On April 1, 1940 Lillian SCHLETTER, my Grand Aunt, was a 51 year old single white female institutionalized at Creedmoor State Hospital in Queens Village in New York City. She also lived there during the 1930 Census. It was reported to the census taker that Lillian, as all patients on her census page, worked 3 hours a week. Her highest level of education— for the first time in 1940 recorded as part of the census—is entered with a question mark.
Nearly three years later on March 12, 1943, as shown on the Greater Astoria Historical website is this report about Creedmoor:
Governor Thomas Dewey ordered an investigation of what he called “disgraceful conditions” at Creedmoor State Hospital in Queens Village. Those conditions had led to an outbreak of amoebic dysentery, which had killed nine patients. In late February, one patient had beaten another patient to death. At the same time, Queens District Attorney, Charles F. Sullivan, brought these matters before a grand jury. It would be the third time in 8 years that a grand jury had looked into the affairs of Creedmoor. A 1935 investigation revealed that there were 15 violent deaths in 12 months. A 1939 report stated that patients were brutally beaten. Initial findings of the probe disclosed that attendants at Creedmoor were making only $54 a month and that, out of the normal attendant staff of 500, there were 157 vacancies.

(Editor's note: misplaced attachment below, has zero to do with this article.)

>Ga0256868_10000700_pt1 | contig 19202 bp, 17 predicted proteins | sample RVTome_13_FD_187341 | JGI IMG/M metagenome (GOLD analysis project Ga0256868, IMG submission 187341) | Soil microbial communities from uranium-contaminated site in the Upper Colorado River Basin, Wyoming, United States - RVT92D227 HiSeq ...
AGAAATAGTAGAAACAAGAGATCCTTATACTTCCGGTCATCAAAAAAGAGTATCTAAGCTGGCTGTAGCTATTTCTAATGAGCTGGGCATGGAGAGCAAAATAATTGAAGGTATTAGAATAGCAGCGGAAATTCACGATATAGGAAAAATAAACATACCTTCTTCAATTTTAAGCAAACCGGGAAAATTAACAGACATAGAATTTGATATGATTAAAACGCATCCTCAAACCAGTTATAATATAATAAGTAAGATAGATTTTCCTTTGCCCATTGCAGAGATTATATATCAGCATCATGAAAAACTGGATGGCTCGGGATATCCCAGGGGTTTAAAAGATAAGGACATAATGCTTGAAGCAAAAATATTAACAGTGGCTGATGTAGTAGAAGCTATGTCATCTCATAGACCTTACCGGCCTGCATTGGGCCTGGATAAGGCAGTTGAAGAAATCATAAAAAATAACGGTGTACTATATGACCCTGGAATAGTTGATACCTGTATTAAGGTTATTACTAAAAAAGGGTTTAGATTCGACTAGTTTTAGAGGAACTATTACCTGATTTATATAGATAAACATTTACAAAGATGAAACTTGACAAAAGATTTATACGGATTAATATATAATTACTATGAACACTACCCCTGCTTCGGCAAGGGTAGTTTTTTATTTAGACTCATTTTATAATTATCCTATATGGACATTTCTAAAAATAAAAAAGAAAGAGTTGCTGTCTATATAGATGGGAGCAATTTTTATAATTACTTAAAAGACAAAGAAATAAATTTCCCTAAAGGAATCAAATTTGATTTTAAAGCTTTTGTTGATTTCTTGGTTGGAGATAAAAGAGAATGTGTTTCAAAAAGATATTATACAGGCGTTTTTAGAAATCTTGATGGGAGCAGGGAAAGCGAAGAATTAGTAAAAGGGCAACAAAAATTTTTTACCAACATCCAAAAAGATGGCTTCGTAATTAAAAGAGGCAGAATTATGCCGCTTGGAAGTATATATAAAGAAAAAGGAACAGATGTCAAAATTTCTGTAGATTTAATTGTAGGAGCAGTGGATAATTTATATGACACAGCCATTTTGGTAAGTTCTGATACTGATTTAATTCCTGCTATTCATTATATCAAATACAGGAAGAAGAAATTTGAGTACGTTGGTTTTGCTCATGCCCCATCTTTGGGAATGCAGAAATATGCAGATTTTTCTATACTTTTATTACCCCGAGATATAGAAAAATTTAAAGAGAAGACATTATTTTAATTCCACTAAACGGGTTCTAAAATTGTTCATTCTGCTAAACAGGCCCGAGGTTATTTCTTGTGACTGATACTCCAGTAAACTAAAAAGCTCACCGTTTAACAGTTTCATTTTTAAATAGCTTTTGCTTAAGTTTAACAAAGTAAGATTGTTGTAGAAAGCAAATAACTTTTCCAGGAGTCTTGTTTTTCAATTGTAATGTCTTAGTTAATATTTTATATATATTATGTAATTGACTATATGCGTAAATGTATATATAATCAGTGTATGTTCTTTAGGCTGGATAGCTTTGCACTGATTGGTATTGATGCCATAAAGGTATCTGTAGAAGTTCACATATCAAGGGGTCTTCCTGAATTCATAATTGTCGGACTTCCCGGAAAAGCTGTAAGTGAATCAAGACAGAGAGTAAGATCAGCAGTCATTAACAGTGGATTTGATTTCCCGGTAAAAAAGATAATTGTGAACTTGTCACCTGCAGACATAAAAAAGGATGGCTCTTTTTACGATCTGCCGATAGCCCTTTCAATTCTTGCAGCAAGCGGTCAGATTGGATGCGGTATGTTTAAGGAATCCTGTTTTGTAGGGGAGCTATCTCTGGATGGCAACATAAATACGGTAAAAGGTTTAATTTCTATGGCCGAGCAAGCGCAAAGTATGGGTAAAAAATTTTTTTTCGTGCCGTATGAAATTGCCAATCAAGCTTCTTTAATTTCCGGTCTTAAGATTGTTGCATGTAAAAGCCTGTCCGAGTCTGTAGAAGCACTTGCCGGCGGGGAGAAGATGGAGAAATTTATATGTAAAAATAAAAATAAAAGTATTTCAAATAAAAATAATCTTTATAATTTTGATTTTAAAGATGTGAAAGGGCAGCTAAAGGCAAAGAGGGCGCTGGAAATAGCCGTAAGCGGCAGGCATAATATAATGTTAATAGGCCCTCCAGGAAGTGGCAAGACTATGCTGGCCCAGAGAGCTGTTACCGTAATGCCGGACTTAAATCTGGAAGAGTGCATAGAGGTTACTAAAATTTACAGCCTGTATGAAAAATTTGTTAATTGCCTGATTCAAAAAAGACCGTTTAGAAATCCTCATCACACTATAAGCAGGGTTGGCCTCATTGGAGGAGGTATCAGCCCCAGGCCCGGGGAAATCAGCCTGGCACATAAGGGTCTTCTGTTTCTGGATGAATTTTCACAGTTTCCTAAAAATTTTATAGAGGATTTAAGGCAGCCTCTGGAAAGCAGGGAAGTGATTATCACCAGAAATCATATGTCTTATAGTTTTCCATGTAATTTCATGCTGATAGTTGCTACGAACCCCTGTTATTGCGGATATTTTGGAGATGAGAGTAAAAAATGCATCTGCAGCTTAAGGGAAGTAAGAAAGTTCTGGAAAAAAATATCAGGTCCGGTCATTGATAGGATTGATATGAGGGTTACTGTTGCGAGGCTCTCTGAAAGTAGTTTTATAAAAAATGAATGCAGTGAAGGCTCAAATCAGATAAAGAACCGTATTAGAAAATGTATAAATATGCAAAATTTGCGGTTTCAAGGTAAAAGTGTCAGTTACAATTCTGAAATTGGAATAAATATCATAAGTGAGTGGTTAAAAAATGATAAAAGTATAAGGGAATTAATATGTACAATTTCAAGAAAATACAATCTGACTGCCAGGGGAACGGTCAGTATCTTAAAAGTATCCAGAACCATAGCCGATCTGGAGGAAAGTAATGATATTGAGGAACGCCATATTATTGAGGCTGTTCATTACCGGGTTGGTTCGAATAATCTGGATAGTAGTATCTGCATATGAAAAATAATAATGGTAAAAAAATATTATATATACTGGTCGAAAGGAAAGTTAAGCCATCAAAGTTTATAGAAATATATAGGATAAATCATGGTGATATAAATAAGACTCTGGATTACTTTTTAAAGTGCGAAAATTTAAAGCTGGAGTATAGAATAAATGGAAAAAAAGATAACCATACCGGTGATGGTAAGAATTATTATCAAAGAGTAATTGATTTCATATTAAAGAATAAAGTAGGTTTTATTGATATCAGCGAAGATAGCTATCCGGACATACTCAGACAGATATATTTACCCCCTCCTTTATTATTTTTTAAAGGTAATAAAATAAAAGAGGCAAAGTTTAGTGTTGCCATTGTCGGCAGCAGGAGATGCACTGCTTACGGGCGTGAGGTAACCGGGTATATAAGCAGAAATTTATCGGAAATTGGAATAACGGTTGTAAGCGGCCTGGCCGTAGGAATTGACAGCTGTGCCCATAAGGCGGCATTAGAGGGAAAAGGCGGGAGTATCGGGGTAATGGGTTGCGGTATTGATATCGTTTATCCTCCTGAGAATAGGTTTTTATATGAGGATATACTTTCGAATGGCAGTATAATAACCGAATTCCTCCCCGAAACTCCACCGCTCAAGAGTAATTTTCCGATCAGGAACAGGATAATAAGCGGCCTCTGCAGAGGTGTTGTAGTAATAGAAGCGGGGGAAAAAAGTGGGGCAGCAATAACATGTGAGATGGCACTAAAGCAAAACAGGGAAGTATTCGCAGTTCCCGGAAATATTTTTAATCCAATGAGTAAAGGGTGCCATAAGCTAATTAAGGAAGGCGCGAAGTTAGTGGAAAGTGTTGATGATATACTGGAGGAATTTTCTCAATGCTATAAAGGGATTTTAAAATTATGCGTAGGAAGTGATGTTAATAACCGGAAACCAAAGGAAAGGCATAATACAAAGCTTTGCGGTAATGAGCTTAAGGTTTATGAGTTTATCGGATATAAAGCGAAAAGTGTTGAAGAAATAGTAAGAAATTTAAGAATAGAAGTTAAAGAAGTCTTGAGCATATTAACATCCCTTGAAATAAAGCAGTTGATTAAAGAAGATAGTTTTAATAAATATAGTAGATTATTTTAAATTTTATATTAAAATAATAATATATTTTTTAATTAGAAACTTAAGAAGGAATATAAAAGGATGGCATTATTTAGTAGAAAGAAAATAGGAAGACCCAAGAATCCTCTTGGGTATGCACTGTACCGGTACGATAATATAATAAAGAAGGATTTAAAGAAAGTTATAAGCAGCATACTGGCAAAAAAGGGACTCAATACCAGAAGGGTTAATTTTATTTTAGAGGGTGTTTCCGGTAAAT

Lillian died in July 1967. Her exact place of death is unknown however it was recorded at Suffolk County New York home to King’s Park Psychiatric Center where Lillian was incarcerated during the 1920 Census timeframe.
Woody Guthrie died October 3, 1967 while at Creedmoor. He suffered from Huntington’s Disease, a degenerative nerve disorder.
For more about Lillian see Lillian Had a Knife – A One Way Trip To a Psychiatric Hospital